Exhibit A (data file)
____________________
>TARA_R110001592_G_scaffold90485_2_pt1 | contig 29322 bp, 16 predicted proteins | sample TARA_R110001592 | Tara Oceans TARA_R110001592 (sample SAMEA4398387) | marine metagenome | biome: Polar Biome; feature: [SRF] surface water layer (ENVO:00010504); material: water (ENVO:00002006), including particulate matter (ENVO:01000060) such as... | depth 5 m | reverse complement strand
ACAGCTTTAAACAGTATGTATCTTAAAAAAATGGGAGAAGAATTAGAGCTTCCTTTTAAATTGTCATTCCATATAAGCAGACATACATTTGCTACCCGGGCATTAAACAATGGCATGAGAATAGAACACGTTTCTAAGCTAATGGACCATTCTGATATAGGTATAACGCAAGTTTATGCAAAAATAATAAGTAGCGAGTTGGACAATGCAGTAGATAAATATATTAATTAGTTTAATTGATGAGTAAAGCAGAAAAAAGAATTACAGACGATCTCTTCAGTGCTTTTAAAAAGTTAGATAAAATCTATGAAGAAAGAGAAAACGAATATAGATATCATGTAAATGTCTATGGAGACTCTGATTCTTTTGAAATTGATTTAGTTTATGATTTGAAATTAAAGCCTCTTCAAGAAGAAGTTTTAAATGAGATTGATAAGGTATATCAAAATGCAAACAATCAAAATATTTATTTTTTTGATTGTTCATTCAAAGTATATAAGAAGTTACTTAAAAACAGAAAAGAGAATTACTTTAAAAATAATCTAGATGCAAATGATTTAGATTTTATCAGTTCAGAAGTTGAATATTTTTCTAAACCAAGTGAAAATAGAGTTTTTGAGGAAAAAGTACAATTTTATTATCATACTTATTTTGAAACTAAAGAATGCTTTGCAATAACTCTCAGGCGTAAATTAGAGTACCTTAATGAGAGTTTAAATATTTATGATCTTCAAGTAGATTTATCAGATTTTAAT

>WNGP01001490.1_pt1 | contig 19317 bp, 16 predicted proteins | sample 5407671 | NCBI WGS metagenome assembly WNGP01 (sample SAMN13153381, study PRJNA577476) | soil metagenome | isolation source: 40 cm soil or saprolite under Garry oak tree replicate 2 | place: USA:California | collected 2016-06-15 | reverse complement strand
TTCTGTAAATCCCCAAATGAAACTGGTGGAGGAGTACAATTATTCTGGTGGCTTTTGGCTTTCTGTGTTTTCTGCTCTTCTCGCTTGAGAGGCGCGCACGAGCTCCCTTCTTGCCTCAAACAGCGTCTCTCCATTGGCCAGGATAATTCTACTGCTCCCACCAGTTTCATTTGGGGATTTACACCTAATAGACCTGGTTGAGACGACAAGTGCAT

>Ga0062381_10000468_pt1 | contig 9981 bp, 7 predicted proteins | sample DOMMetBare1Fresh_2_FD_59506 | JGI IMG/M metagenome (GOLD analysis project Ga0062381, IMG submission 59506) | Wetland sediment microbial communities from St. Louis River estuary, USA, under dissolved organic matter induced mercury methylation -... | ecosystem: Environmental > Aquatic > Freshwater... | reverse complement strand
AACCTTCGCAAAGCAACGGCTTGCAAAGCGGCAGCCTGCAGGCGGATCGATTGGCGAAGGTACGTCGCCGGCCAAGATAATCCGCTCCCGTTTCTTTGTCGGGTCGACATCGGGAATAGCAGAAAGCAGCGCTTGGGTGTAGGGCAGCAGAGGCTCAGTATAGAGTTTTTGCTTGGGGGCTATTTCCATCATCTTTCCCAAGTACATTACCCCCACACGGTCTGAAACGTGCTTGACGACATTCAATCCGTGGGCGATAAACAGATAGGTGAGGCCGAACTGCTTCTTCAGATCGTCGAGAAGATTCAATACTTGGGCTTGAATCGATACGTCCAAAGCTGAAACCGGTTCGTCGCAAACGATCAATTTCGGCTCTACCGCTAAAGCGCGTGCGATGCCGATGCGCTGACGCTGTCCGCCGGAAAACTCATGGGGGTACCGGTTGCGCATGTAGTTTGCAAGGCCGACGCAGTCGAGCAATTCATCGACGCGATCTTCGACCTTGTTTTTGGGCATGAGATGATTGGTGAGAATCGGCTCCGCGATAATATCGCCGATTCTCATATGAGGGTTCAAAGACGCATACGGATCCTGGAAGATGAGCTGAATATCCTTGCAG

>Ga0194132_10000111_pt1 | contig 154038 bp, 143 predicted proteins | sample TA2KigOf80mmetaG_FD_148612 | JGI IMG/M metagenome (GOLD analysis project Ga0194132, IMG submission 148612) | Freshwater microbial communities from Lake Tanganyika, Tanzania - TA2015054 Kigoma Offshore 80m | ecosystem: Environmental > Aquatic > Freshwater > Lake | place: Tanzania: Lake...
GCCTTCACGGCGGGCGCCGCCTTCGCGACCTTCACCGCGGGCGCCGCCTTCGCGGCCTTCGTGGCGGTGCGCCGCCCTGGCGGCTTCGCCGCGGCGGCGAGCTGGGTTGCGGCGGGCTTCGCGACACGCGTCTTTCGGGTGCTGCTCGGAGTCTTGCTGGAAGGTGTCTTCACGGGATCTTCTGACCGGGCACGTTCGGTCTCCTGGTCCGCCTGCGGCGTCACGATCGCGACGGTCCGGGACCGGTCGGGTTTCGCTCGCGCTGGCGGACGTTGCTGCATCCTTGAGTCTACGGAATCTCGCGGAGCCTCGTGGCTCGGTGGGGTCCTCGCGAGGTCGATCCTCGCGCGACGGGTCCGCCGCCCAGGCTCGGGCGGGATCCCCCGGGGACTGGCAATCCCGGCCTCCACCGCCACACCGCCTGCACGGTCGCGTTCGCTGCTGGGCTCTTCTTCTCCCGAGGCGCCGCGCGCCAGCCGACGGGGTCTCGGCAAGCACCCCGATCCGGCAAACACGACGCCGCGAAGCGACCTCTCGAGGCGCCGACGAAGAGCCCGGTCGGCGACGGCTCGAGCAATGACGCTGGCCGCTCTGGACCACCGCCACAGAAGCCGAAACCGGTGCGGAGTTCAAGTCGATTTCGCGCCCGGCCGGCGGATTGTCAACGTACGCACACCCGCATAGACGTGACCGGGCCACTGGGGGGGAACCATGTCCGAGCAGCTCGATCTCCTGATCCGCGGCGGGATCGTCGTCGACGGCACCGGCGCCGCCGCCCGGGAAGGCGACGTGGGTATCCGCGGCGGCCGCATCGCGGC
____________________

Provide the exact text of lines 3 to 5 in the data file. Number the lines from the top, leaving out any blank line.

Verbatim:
>WNGP01001490.1_pt1 | contig 19317 bp, 16 predicted proteins | sample 5407671 | NCBI WGS metagenome assembly WNGP01 (sample SAMN13153381, study PRJNA577476) | soil metagenome | isolation source: 40 cm soil or saprolite under Garry oak tree replicate 2 | place: USA:California | collected 2016-06-15 | reverse complement strand
TTCTGTAAATCCCCAAATGAAACTGGTGGAGGAGTACAATTATTCTGGTGGCTTTTGGCTTTCTGTGTTTTCTGCTCTTCTCGCTTGAGAGGCGCGCACGAGCTCCCTTCTTGCCTCAAACAGCGTCTCTCCATTGGCCAGGATAATTCTACTGCTCCCACCAGTTTCATTTGGGGATTTACACCTAATAGACCTGGTTGAGACGACAAGTGCAT

>Ga0062381_10000468_pt1 | contig 9981 bp, 7 predicted proteins | sample DOMMetBare1Fresh_2_FD_59506 | JGI IMG/M metagenome (GOLD analysis project Ga0062381, IMG submission 59506) | Wetland sediment microbial communities from St. Louis River estuary, USA, under dissolved organic matter induced mercury methylation -... | ecosystem: Environmental > Aquatic > Freshwater... | reverse complement strand